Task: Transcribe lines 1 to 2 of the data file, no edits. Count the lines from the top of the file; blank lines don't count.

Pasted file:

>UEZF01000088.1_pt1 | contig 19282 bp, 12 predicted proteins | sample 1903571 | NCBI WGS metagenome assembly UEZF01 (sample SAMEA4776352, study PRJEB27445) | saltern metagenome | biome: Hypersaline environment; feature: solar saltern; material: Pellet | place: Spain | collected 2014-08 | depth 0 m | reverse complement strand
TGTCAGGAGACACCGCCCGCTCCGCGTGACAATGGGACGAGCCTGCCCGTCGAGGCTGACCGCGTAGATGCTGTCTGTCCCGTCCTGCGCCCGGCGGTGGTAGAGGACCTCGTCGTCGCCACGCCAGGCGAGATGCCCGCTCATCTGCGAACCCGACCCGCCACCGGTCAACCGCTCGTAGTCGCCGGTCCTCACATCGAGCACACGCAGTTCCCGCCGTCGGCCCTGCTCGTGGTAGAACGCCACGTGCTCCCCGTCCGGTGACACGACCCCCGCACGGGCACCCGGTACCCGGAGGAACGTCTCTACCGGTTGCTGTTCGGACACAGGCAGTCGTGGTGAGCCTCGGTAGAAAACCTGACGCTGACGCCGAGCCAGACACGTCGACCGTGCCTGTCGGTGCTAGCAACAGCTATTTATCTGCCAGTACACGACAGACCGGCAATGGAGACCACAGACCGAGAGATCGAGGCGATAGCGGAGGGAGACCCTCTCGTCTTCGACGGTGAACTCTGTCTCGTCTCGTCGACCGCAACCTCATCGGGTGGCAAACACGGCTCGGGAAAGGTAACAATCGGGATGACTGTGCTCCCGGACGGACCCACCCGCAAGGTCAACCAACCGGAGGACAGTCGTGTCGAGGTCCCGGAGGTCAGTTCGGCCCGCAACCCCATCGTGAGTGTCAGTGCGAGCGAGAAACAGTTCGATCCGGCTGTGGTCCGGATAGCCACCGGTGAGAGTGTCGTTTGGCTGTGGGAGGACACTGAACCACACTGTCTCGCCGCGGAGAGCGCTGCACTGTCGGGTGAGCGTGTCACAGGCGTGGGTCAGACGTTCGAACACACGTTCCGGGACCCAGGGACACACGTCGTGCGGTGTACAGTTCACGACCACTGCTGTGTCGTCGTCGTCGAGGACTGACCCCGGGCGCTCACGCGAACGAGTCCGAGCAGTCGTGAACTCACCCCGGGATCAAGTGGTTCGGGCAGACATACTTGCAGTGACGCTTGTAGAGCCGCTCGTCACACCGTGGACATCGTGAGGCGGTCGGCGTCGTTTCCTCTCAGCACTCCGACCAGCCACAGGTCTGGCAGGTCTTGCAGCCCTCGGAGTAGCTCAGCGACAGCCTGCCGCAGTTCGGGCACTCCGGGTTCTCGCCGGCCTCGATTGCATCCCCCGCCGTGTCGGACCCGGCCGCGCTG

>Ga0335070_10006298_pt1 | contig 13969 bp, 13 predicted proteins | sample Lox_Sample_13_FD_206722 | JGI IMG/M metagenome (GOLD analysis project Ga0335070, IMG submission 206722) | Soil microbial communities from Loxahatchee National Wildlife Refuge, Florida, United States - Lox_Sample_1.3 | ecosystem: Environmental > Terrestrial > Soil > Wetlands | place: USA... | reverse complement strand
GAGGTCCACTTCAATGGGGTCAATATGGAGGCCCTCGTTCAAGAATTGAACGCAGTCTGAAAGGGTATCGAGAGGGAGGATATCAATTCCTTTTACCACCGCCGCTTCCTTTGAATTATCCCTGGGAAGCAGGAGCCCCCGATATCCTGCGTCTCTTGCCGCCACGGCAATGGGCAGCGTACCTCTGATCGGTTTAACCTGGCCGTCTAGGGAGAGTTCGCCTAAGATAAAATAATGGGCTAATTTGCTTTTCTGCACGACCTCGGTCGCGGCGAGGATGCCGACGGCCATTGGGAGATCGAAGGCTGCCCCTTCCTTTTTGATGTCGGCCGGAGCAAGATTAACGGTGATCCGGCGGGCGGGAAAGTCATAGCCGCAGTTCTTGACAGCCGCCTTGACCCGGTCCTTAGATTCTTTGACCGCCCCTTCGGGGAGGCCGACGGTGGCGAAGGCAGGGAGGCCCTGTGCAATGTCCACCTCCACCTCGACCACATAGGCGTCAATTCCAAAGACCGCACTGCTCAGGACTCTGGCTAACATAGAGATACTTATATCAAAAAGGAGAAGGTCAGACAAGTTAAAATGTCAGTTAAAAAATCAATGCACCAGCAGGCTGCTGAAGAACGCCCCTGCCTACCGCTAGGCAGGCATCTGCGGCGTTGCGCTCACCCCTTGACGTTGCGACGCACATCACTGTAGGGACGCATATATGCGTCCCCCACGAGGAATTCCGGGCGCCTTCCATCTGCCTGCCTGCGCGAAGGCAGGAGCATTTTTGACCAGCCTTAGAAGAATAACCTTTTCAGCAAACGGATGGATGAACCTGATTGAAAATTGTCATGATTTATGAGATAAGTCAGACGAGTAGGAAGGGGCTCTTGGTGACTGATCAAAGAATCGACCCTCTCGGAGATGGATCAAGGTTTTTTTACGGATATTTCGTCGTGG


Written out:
>UEZF01000088.1_pt1 | contig 19282 bp, 12 predicted proteins | sample 1903571 | NCBI WGS metagenome assembly UEZF01 (sample SAMEA4776352, study PRJEB27445) | saltern metagenome | biome: Hypersaline environment; feature: solar saltern; material: Pellet | place: Spain | collected 2014-08 | depth 0 m | reverse complement strand
TGTCAGGAGACACCGCCCGCTCCGCGTGACAATGGGACGAGCCTGCCCGTCGAGGCTGACCGCGTAGATGCTGTCTGTCCCGTCCTGCGCCCGGCGGTGGTAGAGGACCTCGTCGTCGCCACGCCAGGCGAGATGCCCGCTCATCTGCGAACCCGACCCGCCACCGGTCAACCGCTCGTAGTCGCCGGTCCTCACATCGAGCACACGCAGTTCCCGCCGTCGGCCCTGCTCGTGGTAGAACGCCACGTGCTCCCCGTCCGGTGACACGACCCCCGCACGGGCACCCGGTACCCGGAGGAACGTCTCTACCGGTTGCTGTTCGGACACAGGCAGTCGTGGTGAGCCTCGGTAGAAAACCTGACGCTGACGCCGAGCCAGACACGTCGACCGTGCCTGTCGGTGCTAGCAACAGCTATTTATCTGCCAGTACACGACAGACCGGCAATGGAGACCACAGACCGAGAGATCGAGGCGATAGCGGAGGGAGACCCTCTCGTCTTCGACGGTGAACTCTGTCTCGTCTCGTCGACCGCAACCTCATCGGGTGGCAAACACGGCTCGGGAAAGGTAACAATCGGGATGACTGTGCTCCCGGACGGACCCACCCGCAAGGTCAACCAACCGGAGGACAGTCGTGTCGAGGTCCCGGAGGTCAGTTCGGCCCGCAACCCCATCGTGAGTGTCAGTGCGAGCGAGAAACAGTTCGATCCGGCTGTGGTCCGGATAGCCACCGGTGAGAGTGTCGTTTGGCTGTGGGAGGACACTGAACCACACTGTCTCGCCGCGGAGAGCGCTGCACTGTCGGGTGAGCGTGTCACAGGCGTGGGTCAGACGTTCGAACACACGTTCCGGGACCCAGGGACACACGTCGTGCGGTGTACAGTTCACGACCACTGCTGTGTCGTCGTCGTCGAGGACTGACCCCGGGCGCTCACGCGAACGAGTCCGAGCAGTCGTGAACTCACCCCGGGATCAAGTGGTTCGGGCAGACATACTTGCAGTGACGCTTGTAGAGCCGCTCGTCACACCGTGGACATCGTGAGGCGGTCGGCGTCGTTTCCTCTCAGCACTCCGACCAGCCACAGGTCTGGCAGGTCTTGCAGCCCTCGGAGTAGCTCAGCGACAGCCTGCCGCAGTTCGGGCACTCCGGGTTCTCGCCGGCCTCGATTGCATCCCCCGCCGTGTCGGACCCGGCCGCGCTG